(Aug. 6, 10:35 a.m.) Whole Foods has scaled back on its aggressive growth and supersized stores.

During the Austin, Texas-based retailer’s third quarter conference call Aug. 5, chief executive officer John Mackey said the company has downsized the lease sizes and number of stores planned for the next year.

“We are lowering our expected new store openings in fiscal year 2009 to 15 from our prior range of 25 to 30,” Mackey said. “While we were ready to execute on the acceleration in our store openings, we now wish to take a more conservative approach to our growth and business strategy over the short term.”

The company also has downsized leases by an average of 9,000 square feet each. Mackey said the company has determined that its ideal store size in the next couple of years isn’t 80,000 square feet, the size of its Austin flagship.

“We are focused on the right store size for each market,” Mackey said. “We see that really large stores are very powerful in limited markets and circumstances, and that smaller stores can also produce great returns for us.”

Mackey said that stores ranging from 35,000 to 50,000 are more appropriate for most circumstances.

In the third quarter, Whole Foods sales grew 22%, but Mackey said he sees tough times in the coming months.

“Today’s economic environment, however, is the most challenging I have experienced in my 30 years in retail,” he said. “Consumer confidence for June hit its lowest level in more than a decade.”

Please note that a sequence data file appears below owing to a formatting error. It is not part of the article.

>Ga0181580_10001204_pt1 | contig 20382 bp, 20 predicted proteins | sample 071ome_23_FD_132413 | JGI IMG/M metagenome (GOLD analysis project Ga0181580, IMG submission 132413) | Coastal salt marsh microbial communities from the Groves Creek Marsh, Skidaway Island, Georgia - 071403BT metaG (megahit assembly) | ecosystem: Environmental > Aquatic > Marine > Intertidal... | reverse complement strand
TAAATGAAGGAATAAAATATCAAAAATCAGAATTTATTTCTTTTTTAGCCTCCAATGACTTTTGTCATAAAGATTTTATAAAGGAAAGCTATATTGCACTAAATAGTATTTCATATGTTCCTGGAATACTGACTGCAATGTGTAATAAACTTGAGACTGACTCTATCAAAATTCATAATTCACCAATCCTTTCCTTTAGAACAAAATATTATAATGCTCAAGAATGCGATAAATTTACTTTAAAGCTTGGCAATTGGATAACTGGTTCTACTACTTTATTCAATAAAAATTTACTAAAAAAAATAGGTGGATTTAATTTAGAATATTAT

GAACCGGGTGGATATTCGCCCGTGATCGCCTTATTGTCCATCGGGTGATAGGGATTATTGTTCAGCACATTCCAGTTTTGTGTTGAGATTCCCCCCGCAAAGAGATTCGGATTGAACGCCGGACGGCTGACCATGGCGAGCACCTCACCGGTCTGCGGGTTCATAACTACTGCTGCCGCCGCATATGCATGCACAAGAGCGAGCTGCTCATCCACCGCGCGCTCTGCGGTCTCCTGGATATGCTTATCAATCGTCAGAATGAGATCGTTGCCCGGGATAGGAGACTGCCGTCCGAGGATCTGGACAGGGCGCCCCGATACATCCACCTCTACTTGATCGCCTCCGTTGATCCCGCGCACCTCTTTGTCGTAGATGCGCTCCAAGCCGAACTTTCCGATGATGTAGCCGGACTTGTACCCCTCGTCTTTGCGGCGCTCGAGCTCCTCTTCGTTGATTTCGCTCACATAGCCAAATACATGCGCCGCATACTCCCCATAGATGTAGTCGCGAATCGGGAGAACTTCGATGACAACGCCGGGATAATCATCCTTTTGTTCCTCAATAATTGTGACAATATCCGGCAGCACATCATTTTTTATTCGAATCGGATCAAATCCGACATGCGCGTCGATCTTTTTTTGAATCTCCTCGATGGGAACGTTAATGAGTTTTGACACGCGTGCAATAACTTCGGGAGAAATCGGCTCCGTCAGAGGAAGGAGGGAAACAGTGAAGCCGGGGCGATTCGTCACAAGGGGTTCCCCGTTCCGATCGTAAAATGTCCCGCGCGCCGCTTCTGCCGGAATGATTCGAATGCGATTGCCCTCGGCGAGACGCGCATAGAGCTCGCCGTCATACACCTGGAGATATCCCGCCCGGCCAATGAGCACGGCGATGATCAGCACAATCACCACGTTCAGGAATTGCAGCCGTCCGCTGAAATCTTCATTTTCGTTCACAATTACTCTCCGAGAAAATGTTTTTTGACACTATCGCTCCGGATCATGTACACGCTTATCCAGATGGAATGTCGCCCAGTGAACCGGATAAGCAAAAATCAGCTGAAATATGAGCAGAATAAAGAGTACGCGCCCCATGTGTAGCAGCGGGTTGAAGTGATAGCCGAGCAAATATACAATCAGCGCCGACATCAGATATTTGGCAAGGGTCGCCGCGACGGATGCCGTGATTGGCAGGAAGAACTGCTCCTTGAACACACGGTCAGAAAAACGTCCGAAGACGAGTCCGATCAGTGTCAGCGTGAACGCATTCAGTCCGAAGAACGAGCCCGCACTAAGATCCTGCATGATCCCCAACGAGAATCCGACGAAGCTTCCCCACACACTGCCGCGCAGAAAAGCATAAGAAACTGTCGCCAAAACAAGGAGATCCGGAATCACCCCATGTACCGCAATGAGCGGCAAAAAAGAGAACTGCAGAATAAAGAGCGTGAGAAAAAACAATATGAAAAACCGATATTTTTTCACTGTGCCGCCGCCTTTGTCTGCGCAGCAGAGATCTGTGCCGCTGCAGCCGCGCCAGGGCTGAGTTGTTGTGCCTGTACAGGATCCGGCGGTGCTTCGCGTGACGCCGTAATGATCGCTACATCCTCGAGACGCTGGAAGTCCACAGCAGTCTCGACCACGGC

One challenge the retailer faces comes from a continued battle with the Federal Trade Commission over its purchase of Boulder, Colo.-based rival Wild Oats Market Inc. An appeals court overturned the decision to allow the merger in late July.

Mackey briefly addressed the issue during the conference call’s question-and-answer session, saying he’s not sure what Whole Foods’ next move will be or what kind of remediation could result from the challenge.

“You got me, man,” he said. “I’m scratching my head here. The merger is completed. We paid the shareholders and sold off Henry’s and Sun Harvest.”

Whole Foods also has rebranded two-thirds of the remaining Wild Oats stores and implemented Whole Foods systems, he said.

“We’ve lowered prices across the board to Wild Oats stores, improved quality, increased sales,” he said. “We’re trying to figure it out and we don’t know what our next move is going to be.”

Whole Foods tempers its expansion plans
Whole Foods, which is pulling back a bit on its previous expansion plan, still faces a battle with the Federal Trade Commission over its purchase of Boulder, Colo.-based rival Wild Oats Market Inc.